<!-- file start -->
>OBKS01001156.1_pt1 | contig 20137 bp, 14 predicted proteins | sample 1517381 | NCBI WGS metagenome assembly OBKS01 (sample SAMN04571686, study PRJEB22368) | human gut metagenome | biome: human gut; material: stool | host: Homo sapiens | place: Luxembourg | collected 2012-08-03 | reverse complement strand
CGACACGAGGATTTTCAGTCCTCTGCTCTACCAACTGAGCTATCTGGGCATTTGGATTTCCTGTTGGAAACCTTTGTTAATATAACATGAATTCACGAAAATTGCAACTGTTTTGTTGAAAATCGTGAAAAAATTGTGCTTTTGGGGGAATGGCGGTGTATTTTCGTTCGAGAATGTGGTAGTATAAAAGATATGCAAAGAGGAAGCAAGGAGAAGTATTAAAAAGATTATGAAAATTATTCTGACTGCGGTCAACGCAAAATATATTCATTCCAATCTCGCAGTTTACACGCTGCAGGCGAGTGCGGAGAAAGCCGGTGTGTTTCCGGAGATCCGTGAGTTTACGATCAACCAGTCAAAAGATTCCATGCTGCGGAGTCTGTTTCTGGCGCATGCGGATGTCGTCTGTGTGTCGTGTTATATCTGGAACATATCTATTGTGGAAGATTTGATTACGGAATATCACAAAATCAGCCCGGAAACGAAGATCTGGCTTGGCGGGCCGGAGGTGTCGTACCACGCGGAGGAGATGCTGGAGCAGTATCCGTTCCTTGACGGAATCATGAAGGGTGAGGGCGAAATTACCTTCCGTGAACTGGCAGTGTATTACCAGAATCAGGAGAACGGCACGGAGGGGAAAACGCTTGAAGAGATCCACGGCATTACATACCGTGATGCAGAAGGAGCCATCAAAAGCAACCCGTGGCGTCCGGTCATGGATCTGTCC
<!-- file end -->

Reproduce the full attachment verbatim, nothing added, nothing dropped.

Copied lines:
>OBKS01001156.1_pt1 | contig 20137 bp, 14 predicted proteins | sample 1517381 | NCBI WGS metagenome assembly OBKS01 (sample SAMN04571686, study PRJEB22368) | human gut metagenome | biome: human gut; material: stool | host: Homo sapiens | place: Luxembourg | collected 2012-08-03 | reverse complement strand
CGACACGAGGATTTTCAGTCCTCTGCTCTACCAACTGAGCTATCTGGGCATTTGGATTTCCTGTTGGAAACCTTTGTTAATATAACATGAATTCACGAAAATTGCAACTGTTTTGTTGAAAATCGTGAAAAAATTGTGCTTTTGGGGGAATGGCGGTGTATTTTCGTTCGAGAATGTGGTAGTATAAAAGATATGCAAAGAGGAAGCAAGGAGAAGTATTAAAAAGATTATGAAAATTATTCTGACTGCGGTCAACGCAAAATATATTCATTCCAATCTCGCAGTTTACACGCTGCAGGCGAGTGCGGAGAAAGCCGGTGTGTTTCCGGAGATCCGTGAGTTTACGATCAACCAGTCAAAAGATTCCATGCTGCGGAGTCTGTTTCTGGCGCATGCGGATGTCGTCTGTGTGTCGTGTTATATCTGGAACATATCTATTGTGGAAGATTTGATTACGGAATATCACAAAATCAGCCCGGAAACGAAGATCTGGCTTGGCGGGCCGGAGGTGTCGTACCACGCGGAGGAGATGCTGGAGCAGTATCCGTTCCTTGACGGAATCATGAAGGGTGAGGGCGAAATTACCTTCCGTGAACTGGCAGTGTATTACCAGAATCAGGAGAACGGCACGGAGGGGAAAACGCTTGAAGAGATCCACGGCATTACATACCGTGATGCAGAAGGAGCCATCAAAAGCAACCCGTGGCGTCCGGTCATGGATCTGTCC